Migrants Moved from Outside NYC Hotel After Protesting Mega-Shelter in Brooklyn

The group of single adult male migrants were forced to leave the sidewalk outside the hotel where they had been camped out, refusing to go to the large shelter at the Brooklyn Cruise Terminal for days

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A three-day-long shelter standoff outside a midtown Manhattan hotel has come to an end, with with dozens of migrants having reluctantly moved to a Brooklyn mega shelter — but that's not where all of them ended up.

Asylum seekers packed up their personal belongings outside the Watson Hotel Wednesday night, as police told them they had to leave. City sanitation workers came shortly after to pick up and sweep up the sidewalk on West 57th Street.

The approximately 30 migrants who had been there for days scrambled to get out of there. Most loaded their bags onto a bus, which would take them to the mega shelter at the Brooklyn Cruise Terminal. Some told NBC New York in Spanish that they've had enough and had no choice but to go.

After four days camping outside of the Watson Hotel, some asylum seekers are feeling the effects of the bitter cold and snow. Gaby Acevedo reports.

The move infuriated pro-immigration activists.

"They’re forcing the migrants to leave the street, even though it’s not illegal to be on the street. And they’re forcing them to choose," said Luna Gray, of South Bronx Mutual Aid. "They know exactly what they’re doing and it’s intentional to hurt these people who have nothing."

Earlier in the day, Mayor Eric Adams said most of the asylum seekers who didn’t want to leave at first, had opted to move to the shelter for single-adult men. The city started giving rooms at the Watson Hotel to migrant families and single women with children, and told the men they had to leave.

"What they said to me is, 'Thank you, Mr. Mayor, we would like to work,'" Adams said. "We did not hear one person there who said they did not want to be there."

The mayor's press secretary said the Adams administration is "grateful that almost all single men who were staying at the Watson Hotel have chosen to heed our calls and come inside from the frigid temperatures tonight.

"The single men who were staying at the Watson have now all either chosen to transfer to the Brooklyn Cruise Terminal — a humanitarian relief center that multiple elected officials today called a 'warm' location — or decided to leave our care by connecting with friends, family, or other networks," said Fabien Levy, criticizing the "agitators" who encouraged the small number of remaining migrants who refused to accept going to the shelter.

Migrant men are camped outside the Watson Hotel in defiance of the city transporting them to a shelter inside the Brooklyn Cruise Terminal. Erica Byfield reports.

The city said that no arrests were made Wednesday night. Those who refused to go to the shelter would be accepted if they changed their mind in the coming days, Levy said.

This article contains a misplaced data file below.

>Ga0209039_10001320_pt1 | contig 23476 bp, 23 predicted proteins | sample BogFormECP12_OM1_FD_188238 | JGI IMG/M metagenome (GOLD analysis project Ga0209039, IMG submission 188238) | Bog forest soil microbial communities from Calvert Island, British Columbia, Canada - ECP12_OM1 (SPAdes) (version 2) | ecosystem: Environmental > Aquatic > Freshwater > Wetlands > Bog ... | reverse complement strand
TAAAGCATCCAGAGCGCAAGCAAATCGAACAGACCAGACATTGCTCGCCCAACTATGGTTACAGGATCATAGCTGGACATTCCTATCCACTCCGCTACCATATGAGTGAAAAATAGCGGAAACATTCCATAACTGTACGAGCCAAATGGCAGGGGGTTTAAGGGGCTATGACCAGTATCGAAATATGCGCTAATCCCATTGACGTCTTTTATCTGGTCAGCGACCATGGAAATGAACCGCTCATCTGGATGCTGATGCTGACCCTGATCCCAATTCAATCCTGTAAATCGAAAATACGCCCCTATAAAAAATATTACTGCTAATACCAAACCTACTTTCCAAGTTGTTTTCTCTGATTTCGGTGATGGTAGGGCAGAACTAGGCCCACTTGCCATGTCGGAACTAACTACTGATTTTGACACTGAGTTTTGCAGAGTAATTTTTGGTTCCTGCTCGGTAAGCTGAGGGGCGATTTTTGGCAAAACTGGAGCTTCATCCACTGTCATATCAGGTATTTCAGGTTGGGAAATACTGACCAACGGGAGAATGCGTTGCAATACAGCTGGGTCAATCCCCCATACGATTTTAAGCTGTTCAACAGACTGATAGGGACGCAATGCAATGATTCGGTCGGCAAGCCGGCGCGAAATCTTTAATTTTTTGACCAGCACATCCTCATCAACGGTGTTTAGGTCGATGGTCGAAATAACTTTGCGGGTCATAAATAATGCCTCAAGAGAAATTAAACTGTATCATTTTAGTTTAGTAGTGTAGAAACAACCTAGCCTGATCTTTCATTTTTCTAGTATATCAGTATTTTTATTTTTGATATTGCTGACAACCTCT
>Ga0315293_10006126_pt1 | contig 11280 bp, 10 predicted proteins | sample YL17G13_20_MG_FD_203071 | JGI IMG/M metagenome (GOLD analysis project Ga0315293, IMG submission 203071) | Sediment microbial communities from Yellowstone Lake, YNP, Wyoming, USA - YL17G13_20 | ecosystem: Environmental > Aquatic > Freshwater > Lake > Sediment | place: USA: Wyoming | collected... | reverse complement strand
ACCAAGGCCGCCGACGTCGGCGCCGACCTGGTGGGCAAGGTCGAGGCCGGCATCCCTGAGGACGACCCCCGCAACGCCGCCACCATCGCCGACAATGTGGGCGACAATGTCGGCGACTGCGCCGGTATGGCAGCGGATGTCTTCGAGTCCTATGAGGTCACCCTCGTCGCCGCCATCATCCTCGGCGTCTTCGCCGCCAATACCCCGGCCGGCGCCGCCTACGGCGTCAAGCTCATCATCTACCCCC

In January, the city said it would turn the Brooklyn Cruise Terminal into a temporary shelter for 1,000 single men, and on Sunday officials began relocating migrants from midtown's Watson Hotel to the cruise terminal.

But protests involving dozens of people started that night, and were said to be centered around migrants' concerns regarding a lack of personal space at the mega-shelter in Brooklyn, as hundreds of cots could be seen lined up head to toe.

There were also concerns about the temperature inside the tent, as well as the bathroom shower facilities, which had been set up outside. Temperatures are expected to plunge into the single digits over the weekend.

(Obtenga toda la información más reciente en español aquí.)

Some migrants took issue with being moved from a midtown hotel to the cruise facility. Romney Smith reports.

The city defended the terminal facility and said the space at the Watson was needed to deal with the huge influx of migrant families being bussed to the city from the border.

"More than 42,000 asylum seekers have arrived in New York City since last spring and we continue to surpass our moral obligations as we provide asylum seekers with shelter, food, health care, education, and a host of other services.The facilities at Brooklyn Cruise Terminal will provide the same services as every other humanitarian relief center in the city, and the scheduled relocations to Brooklyn Cruise Terminal this weekend took place as planned. We remain in serious need of support from both our state and federal governments," City Hall previously said in a statement.

Last summer Texas officials began bussing asylum-seeking border crossers almost daily from local facilities to New York City, whose right-to-shelter laws mean the city has to house all of the migrants.

The influx has stretched the city's infrastructure to the breaking point, leading Mayor Eric Adams to recently suggest it was close to not being able to accommodate any more people. As of last Thursday, according to the city Department of Homeless Services, nearly 70,000 people were in city-backed shelters, including more than 16,000 single adult men.

(The number includes both migrants, as well as the local homeless population.)

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